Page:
A rule of etiquette --in business, at the dinner table, at the barbershop and elsewhere—is “never talk about religion or politics.” These subjects are highly contentious and usually result in heated argument instead of general agreement. “Never discuss religion or politics with those who hold opinions opposite to yours” has been cited in print since at least 1840. “Do not discuss politics or religion in general company” is from 1879.
The saying was further popularized by the Peanuts comic strip in 1961. The character Linus said, “There are three things I have learned never to discuss with people...religion, politics, and the Great Pumpkin.” Linus was also given this line in the 1966 animated television special, It’s the Great Pumpkin, Charlie Brown. Fox News political commentator Bill O’Reilly wrote in 2001, “Your mother probably told you—mine told me—that you should never talk about religion or politics. And what am I doing every night?”
Wikipedia: The Great Pumpkin
The Great Pumpkin is an imaginary character in the comic strip Peanuts by Charles M. Schulz.
The Great Pumpkin is a holiday figure (comparable to Santa Claus or the Easter Bunny) that seems to exist only in the imagination of Linus van Pelt. Every year, Linus sits in a pumpkin patch on Halloween night waiting for the Great Pumpkin to appear. Each year the Great Pumpkin invariably fails to appear, and a humiliated but undefeated Linus stubbornly vows to wait for him again the following Halloween.
The Great Pumpkin was first mentioned by Linus in Peanuts in 1959, but the premise was reworked by Schulz many times throughout the run of the strip, and also inspired the 1966 animated television special It’s the Great Pumpkin, Charlie Brown. The best-known quote regarding Linus and the Great Pumpkin, originally from the comic strip but made famous by the TV special, is: “There are three things I have learned never to discuss with people: religion, politics, and the Great Pumpkin.”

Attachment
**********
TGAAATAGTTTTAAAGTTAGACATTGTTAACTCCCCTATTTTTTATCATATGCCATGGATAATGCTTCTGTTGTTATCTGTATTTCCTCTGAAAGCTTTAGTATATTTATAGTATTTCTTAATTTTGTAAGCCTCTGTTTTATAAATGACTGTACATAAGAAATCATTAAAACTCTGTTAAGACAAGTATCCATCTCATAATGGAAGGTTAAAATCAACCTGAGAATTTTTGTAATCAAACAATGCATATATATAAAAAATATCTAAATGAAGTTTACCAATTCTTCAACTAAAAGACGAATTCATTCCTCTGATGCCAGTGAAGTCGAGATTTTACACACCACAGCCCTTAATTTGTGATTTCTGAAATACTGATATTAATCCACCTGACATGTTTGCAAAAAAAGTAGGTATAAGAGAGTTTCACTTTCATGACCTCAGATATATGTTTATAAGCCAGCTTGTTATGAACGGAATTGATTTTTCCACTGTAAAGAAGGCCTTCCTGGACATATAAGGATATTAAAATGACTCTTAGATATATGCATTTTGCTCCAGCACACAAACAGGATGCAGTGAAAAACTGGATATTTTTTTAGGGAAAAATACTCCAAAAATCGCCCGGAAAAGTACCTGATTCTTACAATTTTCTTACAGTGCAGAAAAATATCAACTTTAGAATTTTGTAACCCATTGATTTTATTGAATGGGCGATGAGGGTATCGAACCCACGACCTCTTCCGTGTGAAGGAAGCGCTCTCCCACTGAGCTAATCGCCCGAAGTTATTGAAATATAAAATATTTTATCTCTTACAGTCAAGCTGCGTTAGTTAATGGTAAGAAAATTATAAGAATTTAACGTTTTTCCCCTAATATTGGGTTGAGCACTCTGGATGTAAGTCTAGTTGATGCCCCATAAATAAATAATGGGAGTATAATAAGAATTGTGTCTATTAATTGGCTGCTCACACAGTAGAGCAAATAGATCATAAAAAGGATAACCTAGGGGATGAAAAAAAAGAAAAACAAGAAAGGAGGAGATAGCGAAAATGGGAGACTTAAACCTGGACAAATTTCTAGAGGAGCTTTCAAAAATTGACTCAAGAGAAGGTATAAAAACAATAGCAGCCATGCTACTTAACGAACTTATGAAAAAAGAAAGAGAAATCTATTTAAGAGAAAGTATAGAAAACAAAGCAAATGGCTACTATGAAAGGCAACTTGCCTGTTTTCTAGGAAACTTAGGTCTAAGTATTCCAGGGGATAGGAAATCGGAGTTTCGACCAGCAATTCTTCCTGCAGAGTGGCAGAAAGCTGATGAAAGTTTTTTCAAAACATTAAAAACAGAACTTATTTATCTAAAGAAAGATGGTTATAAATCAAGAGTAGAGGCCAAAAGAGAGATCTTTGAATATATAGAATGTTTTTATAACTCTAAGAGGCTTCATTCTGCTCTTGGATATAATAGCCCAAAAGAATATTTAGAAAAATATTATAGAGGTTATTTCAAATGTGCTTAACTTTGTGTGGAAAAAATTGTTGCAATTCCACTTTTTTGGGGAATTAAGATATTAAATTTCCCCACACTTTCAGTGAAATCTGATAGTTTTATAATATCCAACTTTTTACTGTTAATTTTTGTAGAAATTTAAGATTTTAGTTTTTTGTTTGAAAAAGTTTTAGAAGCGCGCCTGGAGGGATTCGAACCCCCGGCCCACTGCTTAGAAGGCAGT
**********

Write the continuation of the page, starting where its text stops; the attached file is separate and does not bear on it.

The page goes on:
15 February 1840, The Corsair, “The Letter Bag of the Great Western,” pg. 775, col. 1:
13th. Never discuss religion or politics with those who hold opinions opposite to yours; they are subjects that heat in handling, until they burn your fingers; ...
The Letter-Bag of the Great Western: or, Life in a Steamer
By Thomas Chandler Haliburton
Philadelphia, PA: Lea & Blanchard
12th. Never discuss religion or politics with those who hold opinions opposite to yours; they are subjects that heat in handling, until they burn your fingers; ...
24 September 1879, Iowa Liberal (Lemars, IA), “Etiquette in Conversation,” pg. 15, col. 3:
Do not discuss politics or religion in general company. You probably would not convert your opponent, and he will not convert you. To discuss those topics is to arouse feeling without any good result.
-- Hill’s Manual of Social and Business Forms.
24 July 1905, Muskegon (MI) Daily Chronicle, “Rockefeller Still Target: Ida M. Tarbell Writes of Magnate’s Personality,” pg. 2, col. 2:
“Will it pay our colleges to put over their doors the teaching of one of our present day moralists, ‘Never discuss politics or religion if you would succeed?’”
PEANUTS by Charles M. Schulz
October 25, 1961
LINUS: THERE ARE THREE THINGS I HAVE LEARNED NEVER TO DISCUSS WITH PEOPLE...RELIGION, POLITICS AND THE GREAT PUMPKIN!
Raising Great Kids:
A Comprehensive Guide to Parenting With Grace and Truth
By Henry Cloud and John Townsend
Grand Rapids, MI: Zondevan
I remembered what my childhood barber once told me: “If you want to stay friends with people, don’t talk about religion or politics.”
The No Spin Zone:
Confrontations With the Powerful and Famous in America
By Bill O’Reilly
New York, NY” Broadway Books
Your mother probably told you—mine told me—that you should never talk about religion or politics. And what am I doing every night? Making a career out of talking about religion and politics and everything else on the planet.
Miss Manners: Don’t talk politics or religio
By Judith Martin (Miss Manners)
Published:April 6, 2010, 8:14 AM
Updated: August 21, 2010, 5:32 AM
Dear Miss Manners: What is wrong with people? What happened to the politics and religion rule?
Gentle Reader: What happened to the etiquette rule banning casual social discussions of politics and religion is that it is roundly ignored. At best, it is thought to be a prissy restriction of adult conversation; at worst, it is considered a repression of free speech and the democratic process.
Miss Manners acknowledges that these accusations might have some validity if people knew how to express their opinions civilly and to listen to the thoughts of others with open minds.
But guess what, folks: In this society, most of the acrimony short of violence is over religion and/or politics, and it doesn’t always stop short of violence. And those who are supposed to be dealing with these topics professionally aren’t behaving much better.
All Politics Is Religious:
Speaking faith to the media, policy makers and community
By Rabbi Dennis S. Ross
Woodstock, VT: SkyLight Paths Pub.
As the saying goes, “Never discuss religion or politics in polite company,” as if a person breaks a rule by mentioning something controversial and starting a messy argument.
New York City • Government/Law/Politics/Military • Tuesday, July 17, 2012 • Permalink